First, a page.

We tend to think of brilliant artists and inventors as solitary individuals, toiling alone until they finally produce their masterworks. But history tells a different story. Some of our culture’s best creations—from Andy Warhol’s pop art to the literature of Dostoyevsky—would have been impossible without the input of a few key individuals in supporting roles. The Who, the What, and the When: 65 Artists Illustrate the Secret Sidekicks of History is a new book compiled by creative design trio Julia Rothman and her collaborators Jenny Volvovski and Matt Lamothe . Each story is told by a different writer and illustrated by a different artist, all of astounding range and talent.
Among these enabling unknowns are George Washington’s dentist, Alan Turing’s teenage crush, Emily Dickinson’s dog, Alfred Hitchcock’s wife, and Roald Dahl’s mother. Indeed, as immeasurably heartening as the project is, there is also a heartbreaking undertone reminding us how consistently women are sidelined in history – throughout the book, the most frequently recurring roles of these silent supporters are of wife and mother, who doubled and tripled and quadrupled as assistant, caretaker, editor, publicist, and a great many more utilitarian and creative duties.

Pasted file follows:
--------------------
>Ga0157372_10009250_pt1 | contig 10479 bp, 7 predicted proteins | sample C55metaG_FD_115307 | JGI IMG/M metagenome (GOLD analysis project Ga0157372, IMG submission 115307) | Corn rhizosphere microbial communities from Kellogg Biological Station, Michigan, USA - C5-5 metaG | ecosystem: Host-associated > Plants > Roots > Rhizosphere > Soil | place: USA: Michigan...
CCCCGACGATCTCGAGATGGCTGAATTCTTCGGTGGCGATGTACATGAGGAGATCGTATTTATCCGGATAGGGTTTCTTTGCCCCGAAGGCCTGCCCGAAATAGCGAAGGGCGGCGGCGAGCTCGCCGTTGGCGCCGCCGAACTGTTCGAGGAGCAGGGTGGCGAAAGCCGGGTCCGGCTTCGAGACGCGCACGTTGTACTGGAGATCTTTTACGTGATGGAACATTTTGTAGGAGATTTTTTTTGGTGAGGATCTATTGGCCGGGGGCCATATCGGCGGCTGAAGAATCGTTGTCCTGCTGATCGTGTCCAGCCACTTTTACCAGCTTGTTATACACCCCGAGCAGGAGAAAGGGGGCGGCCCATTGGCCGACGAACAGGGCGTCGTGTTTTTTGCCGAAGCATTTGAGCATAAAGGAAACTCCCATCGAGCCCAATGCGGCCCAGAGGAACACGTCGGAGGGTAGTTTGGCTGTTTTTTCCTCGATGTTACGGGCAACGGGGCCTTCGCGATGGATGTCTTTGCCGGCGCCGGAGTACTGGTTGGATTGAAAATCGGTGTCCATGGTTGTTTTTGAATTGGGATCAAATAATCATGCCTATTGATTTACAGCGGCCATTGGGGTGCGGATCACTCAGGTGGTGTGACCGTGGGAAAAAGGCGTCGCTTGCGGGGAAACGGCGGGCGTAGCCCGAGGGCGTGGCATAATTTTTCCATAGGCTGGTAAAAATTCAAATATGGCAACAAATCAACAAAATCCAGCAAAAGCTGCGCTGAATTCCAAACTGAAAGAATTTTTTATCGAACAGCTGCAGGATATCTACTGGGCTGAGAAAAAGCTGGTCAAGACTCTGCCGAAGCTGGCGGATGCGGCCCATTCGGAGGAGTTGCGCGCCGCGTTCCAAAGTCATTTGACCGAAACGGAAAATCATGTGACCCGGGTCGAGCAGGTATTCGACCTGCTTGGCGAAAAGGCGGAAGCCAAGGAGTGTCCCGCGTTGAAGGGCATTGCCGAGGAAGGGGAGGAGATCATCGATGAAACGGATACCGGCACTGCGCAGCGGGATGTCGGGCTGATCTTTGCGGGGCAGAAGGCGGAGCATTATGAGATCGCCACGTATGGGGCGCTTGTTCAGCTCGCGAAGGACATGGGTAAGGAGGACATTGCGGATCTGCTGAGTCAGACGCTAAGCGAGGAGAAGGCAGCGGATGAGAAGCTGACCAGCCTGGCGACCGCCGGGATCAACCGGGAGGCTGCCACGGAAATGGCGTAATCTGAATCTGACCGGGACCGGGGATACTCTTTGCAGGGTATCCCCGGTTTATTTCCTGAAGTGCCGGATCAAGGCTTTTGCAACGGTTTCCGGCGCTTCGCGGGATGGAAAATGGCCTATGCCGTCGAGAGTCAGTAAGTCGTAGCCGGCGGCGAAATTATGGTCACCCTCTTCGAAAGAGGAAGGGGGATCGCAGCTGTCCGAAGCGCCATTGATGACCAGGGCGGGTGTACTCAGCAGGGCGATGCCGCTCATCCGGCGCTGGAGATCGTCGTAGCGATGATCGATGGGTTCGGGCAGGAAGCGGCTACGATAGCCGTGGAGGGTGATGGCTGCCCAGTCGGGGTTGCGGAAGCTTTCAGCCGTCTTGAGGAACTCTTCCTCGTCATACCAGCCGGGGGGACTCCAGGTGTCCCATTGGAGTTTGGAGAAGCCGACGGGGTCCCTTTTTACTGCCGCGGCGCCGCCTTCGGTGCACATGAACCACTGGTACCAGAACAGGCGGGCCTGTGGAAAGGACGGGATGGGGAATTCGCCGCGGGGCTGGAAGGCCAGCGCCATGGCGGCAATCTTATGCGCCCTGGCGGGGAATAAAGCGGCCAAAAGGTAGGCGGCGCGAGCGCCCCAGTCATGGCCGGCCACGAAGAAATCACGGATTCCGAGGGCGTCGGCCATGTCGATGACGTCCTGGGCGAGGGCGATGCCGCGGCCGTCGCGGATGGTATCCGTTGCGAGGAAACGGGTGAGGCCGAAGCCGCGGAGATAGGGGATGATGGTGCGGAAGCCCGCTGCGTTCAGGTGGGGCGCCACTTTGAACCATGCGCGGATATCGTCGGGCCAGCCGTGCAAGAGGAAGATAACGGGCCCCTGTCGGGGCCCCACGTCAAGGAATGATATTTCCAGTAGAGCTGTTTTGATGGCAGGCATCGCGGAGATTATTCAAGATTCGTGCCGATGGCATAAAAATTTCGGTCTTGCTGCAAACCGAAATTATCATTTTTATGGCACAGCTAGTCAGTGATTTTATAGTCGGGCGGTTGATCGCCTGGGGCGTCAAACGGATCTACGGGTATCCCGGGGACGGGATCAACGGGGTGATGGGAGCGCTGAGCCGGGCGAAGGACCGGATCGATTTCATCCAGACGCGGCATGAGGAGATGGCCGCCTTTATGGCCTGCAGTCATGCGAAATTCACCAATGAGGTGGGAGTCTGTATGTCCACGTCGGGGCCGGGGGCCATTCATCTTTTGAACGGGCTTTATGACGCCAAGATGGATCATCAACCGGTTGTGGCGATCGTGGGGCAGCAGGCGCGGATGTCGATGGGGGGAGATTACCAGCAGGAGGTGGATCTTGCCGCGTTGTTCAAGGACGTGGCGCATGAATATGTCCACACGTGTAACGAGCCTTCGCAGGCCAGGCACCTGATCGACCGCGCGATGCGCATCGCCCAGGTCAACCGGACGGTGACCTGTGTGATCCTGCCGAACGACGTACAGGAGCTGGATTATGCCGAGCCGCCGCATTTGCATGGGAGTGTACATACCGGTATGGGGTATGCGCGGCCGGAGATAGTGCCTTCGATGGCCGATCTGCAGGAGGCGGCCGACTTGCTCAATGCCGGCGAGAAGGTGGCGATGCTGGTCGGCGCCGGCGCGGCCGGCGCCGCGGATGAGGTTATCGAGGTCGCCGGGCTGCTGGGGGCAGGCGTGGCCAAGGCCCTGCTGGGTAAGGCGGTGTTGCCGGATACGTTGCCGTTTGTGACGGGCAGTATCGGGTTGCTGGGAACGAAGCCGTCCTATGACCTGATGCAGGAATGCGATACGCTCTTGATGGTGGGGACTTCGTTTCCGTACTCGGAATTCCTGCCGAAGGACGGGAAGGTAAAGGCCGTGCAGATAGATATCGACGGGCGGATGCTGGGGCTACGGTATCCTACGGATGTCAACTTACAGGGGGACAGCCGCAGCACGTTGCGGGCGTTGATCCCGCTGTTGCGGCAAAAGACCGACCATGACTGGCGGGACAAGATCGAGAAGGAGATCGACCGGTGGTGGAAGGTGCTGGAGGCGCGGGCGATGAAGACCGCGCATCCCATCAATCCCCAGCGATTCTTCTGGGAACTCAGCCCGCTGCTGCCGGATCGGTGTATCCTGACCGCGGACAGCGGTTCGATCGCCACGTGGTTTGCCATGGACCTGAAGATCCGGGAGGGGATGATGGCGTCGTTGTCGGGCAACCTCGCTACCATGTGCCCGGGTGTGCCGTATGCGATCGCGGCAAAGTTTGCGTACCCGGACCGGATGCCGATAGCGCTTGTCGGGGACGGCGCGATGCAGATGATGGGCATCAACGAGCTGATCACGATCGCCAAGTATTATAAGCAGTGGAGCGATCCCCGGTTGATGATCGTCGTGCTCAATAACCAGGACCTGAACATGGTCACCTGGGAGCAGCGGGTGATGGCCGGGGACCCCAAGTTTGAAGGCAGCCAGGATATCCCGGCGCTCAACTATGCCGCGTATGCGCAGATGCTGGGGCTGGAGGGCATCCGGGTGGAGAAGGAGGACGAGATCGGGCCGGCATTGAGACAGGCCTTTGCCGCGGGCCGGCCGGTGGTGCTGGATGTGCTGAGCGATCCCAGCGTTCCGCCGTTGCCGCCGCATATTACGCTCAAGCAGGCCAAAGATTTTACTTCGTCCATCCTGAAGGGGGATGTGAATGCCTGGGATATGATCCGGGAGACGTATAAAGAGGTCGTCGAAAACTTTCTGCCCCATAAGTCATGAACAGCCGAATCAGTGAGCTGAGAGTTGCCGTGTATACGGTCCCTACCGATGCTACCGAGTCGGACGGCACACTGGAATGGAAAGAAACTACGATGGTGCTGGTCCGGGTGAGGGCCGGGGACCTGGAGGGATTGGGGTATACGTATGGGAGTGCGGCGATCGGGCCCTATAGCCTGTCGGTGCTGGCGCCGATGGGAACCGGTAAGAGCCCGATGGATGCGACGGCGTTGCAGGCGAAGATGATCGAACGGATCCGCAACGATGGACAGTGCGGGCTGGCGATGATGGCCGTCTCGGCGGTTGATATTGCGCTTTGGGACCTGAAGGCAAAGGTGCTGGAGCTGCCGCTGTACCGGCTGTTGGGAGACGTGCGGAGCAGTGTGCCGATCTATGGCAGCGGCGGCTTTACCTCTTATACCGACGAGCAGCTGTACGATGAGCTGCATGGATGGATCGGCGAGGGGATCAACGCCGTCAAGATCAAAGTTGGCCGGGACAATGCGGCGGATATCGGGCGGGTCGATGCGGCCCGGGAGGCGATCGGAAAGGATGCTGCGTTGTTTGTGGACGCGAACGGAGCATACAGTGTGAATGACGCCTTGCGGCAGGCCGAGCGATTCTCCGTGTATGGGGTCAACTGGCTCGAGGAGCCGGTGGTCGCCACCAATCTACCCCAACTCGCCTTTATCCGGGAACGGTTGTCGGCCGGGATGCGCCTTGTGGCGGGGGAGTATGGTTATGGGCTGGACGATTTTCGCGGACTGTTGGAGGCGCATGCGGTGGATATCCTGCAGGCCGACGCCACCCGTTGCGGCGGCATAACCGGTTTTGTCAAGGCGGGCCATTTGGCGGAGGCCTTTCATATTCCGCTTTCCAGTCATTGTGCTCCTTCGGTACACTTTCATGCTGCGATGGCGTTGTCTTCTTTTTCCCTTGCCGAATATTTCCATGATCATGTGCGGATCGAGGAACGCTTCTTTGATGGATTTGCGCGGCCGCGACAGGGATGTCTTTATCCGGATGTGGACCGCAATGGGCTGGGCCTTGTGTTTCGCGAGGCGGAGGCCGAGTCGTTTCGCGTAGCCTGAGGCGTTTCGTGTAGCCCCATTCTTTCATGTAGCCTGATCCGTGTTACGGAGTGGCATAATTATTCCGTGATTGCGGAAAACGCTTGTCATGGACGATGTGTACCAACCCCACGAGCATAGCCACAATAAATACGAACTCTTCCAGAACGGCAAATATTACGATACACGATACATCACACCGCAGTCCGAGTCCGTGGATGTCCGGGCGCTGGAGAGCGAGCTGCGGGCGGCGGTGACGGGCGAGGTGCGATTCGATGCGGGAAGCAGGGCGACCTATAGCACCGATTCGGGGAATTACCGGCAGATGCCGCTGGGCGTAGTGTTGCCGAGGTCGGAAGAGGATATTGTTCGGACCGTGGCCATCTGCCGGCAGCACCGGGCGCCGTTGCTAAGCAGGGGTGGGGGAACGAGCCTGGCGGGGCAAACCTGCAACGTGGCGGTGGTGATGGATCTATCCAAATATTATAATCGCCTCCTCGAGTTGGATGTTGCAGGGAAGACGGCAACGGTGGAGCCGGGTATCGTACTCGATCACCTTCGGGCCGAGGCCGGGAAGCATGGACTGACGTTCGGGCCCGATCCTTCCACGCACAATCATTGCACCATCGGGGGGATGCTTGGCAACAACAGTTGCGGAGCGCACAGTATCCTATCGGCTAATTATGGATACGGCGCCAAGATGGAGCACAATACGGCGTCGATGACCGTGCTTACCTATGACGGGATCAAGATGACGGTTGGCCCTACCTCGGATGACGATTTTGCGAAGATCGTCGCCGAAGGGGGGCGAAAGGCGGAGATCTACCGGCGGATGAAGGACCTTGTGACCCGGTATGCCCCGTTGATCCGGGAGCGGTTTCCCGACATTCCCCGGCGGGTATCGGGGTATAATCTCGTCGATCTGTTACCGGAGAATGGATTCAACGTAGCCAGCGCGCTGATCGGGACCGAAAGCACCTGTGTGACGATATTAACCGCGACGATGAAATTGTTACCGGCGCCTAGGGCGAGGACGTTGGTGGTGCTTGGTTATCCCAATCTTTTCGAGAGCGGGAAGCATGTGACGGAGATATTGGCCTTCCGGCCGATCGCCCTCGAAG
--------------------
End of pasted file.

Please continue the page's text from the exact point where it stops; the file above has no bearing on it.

In the foreword to the book, Kurt Andersen shares his fascination with Friedrich Engels, “one of history’s most extraordinary and improbable secret accomplices, a promising young man who signed on as second fiddle to an unpromising young man who became one of the nineteenth century’s most famous and consequential men of all.” The latter, of course, was Karl Marx. Alongside illustrations by the inimitable Wendy MacNaughton, Andersen writes:
At twenty-three, Engels befriended a cranky, excitable, scrounging twenty-five-year-old journalist and rabble-rouser – Marx – and became his lifelong collaborator (The Communist Manifesto, Capital) and patron. And in order to fund his bourgeoisie-loathing BFF’s bourgeois lifestyle, Engels kept his lucrative capitalist-tool day job for the next quarter century. I’m a fan of Fitzgerald’s line about living with contradictions – “The test of a first-rate intelligence is the ability to hold two opposed ideas in the mind at the same time, and still retain the ability to function” – but Engels’s life is a gobsmacker.
Rothman and team write in the introduction:
Behind every great person there is someone who enabled his or her ascension. These friends, relatives, partners, muses, colleagues, coaches, assistants, lovers, teachers, and caretakers deserve some credit… When you consider your own life, there are dozens of people who have guided you along your path – whether a teacher from fifth grade who finally got you to raise your hand in class, a family friend who gave you your first camera, or that whiskey-sipping neighbor who’d tell you stories of his childhood. These relationships shape our lives, some lightly and others with more impact.